09 February 2009

Old failures recalled: the New Deal

The New Deal didn't work. Why are we repeating it?

Here is a 270 word book review I wrote on Amity Shlaes' provocative recent work on the Great Depression, The Forgotten Man: A New History of the Great Depression (Harper Perennial 2008). I understand that Paul Krugman of the New York Times has got his knickers in a knot about this book, which suggests it might have even more to recommend it than I originally thought. ... . .
The Forgotten Man
by Amity Shlaes
This is an unexpectedly refreshing account of the Great Depression in the USA. Although this time is still just within living memory for some, this is a most topical refresher on this destructive and instructive era. It is not so much a history, as an interconnecting narrative of personal misadventures and muddles of both the great and the good.

Its title is not a reference to any particular person, as you can be forgiven for assuming. It is rather a reference to the recurring theme of “the forgotten man” from the time. This seductive label was variously appropriated and politically exploited by a series of genuine victims and propagandists to elicit sympathy or favour, during the long bleak decade that led into war.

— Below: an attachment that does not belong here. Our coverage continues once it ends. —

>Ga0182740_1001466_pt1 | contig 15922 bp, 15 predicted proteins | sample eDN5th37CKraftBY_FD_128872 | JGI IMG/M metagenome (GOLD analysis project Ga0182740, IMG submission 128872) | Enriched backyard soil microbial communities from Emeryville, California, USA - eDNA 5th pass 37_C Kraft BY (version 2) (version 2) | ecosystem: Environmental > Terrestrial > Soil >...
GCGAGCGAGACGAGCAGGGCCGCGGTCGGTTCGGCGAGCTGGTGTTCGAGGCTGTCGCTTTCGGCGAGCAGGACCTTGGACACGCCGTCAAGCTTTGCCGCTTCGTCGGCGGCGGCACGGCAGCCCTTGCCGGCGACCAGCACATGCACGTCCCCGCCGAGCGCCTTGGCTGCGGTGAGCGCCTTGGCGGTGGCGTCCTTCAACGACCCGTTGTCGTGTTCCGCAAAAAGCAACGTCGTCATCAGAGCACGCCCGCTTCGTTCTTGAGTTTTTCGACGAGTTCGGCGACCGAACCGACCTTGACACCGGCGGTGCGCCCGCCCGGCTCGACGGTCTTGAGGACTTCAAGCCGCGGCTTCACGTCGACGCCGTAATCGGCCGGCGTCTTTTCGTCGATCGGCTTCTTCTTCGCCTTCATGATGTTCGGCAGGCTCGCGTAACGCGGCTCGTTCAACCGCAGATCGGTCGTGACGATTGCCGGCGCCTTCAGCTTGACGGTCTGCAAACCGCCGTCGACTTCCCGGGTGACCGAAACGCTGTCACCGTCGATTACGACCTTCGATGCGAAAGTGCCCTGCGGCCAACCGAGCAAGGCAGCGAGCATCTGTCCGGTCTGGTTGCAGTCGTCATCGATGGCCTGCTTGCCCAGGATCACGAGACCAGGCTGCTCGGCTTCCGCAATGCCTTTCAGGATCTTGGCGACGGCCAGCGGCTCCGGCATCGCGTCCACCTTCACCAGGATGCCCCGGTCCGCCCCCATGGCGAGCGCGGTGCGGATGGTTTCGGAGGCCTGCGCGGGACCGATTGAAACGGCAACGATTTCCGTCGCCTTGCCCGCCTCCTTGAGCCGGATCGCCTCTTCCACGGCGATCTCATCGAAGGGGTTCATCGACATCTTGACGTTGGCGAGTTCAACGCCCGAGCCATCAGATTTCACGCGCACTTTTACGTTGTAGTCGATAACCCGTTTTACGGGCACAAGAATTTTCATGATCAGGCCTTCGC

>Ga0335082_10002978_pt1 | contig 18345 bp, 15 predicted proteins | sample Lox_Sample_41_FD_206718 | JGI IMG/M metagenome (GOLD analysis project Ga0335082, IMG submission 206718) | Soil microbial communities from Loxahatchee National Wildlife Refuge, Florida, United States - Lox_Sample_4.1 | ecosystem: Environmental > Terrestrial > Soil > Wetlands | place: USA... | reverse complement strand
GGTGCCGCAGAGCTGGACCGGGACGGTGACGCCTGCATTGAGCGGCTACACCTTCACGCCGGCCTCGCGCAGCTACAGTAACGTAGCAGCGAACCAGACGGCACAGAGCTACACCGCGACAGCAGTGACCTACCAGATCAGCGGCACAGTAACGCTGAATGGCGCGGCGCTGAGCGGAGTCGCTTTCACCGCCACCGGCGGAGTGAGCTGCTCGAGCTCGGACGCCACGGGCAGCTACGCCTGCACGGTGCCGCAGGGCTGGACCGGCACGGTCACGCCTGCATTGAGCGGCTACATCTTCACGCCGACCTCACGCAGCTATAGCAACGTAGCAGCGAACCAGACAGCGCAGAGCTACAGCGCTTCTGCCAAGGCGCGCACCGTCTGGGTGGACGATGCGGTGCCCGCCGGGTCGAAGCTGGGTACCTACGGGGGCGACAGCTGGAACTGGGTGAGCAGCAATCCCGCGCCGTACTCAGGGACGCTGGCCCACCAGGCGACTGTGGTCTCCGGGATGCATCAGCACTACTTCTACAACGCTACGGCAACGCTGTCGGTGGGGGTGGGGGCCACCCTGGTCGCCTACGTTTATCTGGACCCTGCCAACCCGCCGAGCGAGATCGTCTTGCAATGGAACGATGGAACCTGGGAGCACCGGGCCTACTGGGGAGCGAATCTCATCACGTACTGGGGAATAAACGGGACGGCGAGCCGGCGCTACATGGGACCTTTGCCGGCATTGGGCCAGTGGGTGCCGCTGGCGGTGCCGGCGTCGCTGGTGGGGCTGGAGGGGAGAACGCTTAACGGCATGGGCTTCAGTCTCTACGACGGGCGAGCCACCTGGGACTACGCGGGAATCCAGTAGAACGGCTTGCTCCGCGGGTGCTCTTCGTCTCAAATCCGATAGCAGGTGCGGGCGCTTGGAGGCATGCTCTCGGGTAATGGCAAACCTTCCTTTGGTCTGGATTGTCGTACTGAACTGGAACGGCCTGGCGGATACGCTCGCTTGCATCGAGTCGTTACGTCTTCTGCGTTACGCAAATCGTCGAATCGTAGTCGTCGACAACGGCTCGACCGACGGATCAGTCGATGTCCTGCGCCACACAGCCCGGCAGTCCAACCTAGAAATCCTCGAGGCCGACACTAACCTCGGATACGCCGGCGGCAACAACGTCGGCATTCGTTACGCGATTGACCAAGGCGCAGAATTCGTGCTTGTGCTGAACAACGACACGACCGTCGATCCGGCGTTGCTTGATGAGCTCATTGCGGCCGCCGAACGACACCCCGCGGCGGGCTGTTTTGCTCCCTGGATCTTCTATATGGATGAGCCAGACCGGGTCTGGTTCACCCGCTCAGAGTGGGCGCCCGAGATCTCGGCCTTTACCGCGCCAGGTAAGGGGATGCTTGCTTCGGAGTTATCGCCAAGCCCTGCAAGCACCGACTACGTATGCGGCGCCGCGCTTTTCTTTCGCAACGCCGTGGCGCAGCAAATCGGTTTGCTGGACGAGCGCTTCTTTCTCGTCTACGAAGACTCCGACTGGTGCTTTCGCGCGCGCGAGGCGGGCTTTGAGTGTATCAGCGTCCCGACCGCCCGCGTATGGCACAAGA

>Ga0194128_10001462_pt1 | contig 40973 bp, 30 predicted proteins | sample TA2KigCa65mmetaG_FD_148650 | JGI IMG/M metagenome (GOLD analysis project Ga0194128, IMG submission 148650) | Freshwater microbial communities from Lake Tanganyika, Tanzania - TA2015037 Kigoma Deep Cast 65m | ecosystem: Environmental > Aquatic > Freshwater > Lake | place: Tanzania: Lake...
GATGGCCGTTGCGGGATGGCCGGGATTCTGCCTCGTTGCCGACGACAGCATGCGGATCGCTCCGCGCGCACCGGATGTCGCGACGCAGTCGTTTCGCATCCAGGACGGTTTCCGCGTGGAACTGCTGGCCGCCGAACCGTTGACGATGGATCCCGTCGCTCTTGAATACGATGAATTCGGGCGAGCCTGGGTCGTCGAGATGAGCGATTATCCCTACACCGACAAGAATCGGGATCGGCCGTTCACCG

The book is not without stylistic flaws, but it is an invigorating read nonetheless. Not the least because it confronts us with some stark challenges to the conventional received wisdom about the New Deal’s efficacy in dealing with the Depression. It is not a polemic and it does not explicitly assert a central economic thesis, but it has understandably generated some political controversy. It lets its series of personal histories, interspersed with a light smattering of selected economic statistics; draw you to your own conclusions, and they could be counter-intuitive for some reflexive Keynesians.

But you can just be enthralled at meeting Andrew Mellon, Rexford Tugwell, Father Devine, Samuel Insull and Wendall Wilkie and become outraged at the treatment meted out to Brooklyn’s Schechter brothers. And looming over it all, but given the scantest of treatments, is the other patron saint of modern economic stimulus, Franklin Roosevelt.

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